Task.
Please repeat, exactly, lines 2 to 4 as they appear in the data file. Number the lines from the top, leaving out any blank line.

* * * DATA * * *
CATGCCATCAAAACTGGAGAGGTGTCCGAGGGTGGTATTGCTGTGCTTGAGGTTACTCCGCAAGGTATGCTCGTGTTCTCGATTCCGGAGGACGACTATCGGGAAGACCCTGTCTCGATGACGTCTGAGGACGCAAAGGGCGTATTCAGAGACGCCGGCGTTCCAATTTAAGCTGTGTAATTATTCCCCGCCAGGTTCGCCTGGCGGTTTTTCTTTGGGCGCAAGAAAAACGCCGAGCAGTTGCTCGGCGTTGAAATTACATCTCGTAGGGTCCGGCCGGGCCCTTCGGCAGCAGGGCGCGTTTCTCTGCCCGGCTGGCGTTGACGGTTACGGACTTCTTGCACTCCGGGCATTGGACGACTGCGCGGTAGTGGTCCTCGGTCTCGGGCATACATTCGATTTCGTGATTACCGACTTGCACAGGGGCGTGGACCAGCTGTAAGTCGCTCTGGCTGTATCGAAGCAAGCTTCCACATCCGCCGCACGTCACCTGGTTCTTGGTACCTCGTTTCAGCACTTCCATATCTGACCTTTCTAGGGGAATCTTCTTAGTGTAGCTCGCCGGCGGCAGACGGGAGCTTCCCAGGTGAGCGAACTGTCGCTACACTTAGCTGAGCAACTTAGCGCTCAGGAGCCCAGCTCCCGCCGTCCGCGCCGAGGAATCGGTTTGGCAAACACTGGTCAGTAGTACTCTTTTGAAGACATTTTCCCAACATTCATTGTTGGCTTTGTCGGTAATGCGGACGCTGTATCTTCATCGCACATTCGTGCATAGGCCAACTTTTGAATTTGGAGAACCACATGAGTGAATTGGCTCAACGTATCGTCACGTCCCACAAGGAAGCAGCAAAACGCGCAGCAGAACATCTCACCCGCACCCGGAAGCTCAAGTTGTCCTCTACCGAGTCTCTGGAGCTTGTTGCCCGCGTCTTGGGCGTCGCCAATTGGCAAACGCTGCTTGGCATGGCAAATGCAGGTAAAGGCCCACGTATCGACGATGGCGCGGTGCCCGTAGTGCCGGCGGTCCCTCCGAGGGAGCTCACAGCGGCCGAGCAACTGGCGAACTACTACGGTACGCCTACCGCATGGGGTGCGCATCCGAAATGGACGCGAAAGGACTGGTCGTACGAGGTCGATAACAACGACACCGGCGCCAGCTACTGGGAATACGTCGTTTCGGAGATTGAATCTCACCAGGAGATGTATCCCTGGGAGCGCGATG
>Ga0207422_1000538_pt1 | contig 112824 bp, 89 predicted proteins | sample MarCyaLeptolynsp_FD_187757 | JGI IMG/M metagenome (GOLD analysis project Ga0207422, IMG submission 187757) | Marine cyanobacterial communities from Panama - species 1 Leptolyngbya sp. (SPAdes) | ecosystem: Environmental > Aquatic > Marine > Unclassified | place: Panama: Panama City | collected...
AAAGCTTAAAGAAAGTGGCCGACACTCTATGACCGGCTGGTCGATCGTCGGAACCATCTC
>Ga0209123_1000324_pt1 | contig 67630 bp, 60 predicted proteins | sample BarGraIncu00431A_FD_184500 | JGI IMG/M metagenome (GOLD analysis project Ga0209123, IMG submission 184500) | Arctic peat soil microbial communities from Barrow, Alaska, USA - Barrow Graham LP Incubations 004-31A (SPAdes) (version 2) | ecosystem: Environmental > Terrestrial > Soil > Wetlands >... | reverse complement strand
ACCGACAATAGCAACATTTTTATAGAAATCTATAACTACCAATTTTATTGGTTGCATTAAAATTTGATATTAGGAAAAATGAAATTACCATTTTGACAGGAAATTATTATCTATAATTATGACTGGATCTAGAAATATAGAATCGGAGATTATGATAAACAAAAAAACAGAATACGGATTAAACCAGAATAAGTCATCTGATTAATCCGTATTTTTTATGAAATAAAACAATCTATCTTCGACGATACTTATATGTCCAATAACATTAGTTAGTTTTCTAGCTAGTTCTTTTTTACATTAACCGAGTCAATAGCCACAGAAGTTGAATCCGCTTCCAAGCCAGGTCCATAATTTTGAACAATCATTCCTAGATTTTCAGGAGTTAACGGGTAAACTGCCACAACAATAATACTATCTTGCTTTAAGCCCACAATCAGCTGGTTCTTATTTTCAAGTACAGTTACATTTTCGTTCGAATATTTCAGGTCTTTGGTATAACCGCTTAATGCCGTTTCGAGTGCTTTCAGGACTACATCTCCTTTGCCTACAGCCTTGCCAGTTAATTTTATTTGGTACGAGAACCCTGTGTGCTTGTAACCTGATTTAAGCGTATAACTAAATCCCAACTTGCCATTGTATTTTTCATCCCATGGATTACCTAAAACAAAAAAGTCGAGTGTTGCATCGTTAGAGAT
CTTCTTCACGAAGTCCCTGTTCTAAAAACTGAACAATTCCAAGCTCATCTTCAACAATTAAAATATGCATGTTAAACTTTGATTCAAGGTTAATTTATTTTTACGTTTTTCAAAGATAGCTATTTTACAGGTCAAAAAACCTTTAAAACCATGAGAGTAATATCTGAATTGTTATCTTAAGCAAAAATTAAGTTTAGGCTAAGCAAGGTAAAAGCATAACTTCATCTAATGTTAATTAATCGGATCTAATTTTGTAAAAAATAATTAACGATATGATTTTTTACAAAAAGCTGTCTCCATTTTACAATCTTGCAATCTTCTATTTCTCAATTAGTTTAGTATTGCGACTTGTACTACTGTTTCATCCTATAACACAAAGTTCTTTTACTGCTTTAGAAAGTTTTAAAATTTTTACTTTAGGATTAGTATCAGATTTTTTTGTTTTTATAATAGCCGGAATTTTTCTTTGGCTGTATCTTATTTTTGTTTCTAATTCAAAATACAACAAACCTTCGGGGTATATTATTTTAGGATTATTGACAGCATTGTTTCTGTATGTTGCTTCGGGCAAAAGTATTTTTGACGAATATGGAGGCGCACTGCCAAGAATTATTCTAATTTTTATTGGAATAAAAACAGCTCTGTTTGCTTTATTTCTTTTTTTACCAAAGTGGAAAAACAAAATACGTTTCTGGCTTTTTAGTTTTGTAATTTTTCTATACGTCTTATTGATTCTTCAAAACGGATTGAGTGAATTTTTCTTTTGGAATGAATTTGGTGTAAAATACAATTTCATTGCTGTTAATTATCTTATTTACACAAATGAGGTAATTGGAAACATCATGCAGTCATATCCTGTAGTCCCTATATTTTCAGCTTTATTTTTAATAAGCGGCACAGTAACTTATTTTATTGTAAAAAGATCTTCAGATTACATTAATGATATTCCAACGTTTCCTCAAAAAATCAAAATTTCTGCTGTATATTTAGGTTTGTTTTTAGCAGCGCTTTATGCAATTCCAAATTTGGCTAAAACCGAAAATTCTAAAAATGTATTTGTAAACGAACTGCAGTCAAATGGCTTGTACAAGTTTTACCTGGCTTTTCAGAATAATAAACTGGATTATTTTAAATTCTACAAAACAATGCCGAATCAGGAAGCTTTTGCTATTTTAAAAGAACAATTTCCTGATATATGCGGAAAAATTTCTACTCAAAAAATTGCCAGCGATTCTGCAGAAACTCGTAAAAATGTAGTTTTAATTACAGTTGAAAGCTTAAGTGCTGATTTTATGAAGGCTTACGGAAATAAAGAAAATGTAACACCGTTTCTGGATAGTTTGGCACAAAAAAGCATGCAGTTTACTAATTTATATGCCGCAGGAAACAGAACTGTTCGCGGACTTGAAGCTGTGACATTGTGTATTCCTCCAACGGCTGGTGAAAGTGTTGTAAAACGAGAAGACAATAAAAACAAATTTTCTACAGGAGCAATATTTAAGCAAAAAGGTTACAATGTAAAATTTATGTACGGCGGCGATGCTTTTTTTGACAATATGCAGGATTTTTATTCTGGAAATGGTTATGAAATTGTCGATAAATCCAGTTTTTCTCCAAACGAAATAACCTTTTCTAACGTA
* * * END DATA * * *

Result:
>Ga0207422_1000538_pt1 | contig 112824 bp, 89 predicted proteins | sample MarCyaLeptolynsp_FD_187757 | JGI IMG/M metagenome (GOLD analysis project Ga0207422, IMG submission 187757) | Marine cyanobacterial communities from Panama - species 1 Leptolyngbya sp. (SPAdes) | ecosystem: Environmental > Aquatic > Marine > Unclassified | place: Panama: Panama City | collected...
AAAGCTTAAAGAAAGTGGCCGACACTCTATGACCGGCTGGTCGATCGTCGGAACCATCTC
>Ga0209123_1000324_pt1 | contig 67630 bp, 60 predicted proteins | sample BarGraIncu00431A_FD_184500 | JGI IMG/M metagenome (GOLD analysis project Ga0209123, IMG submission 184500) | Arctic peat soil microbial communities from Barrow, Alaska, USA - Barrow Graham LP Incubations 004-31A (SPAdes) (version 2) | ecosystem: Environmental > Terrestrial > Soil > Wetlands >... | reverse complement strand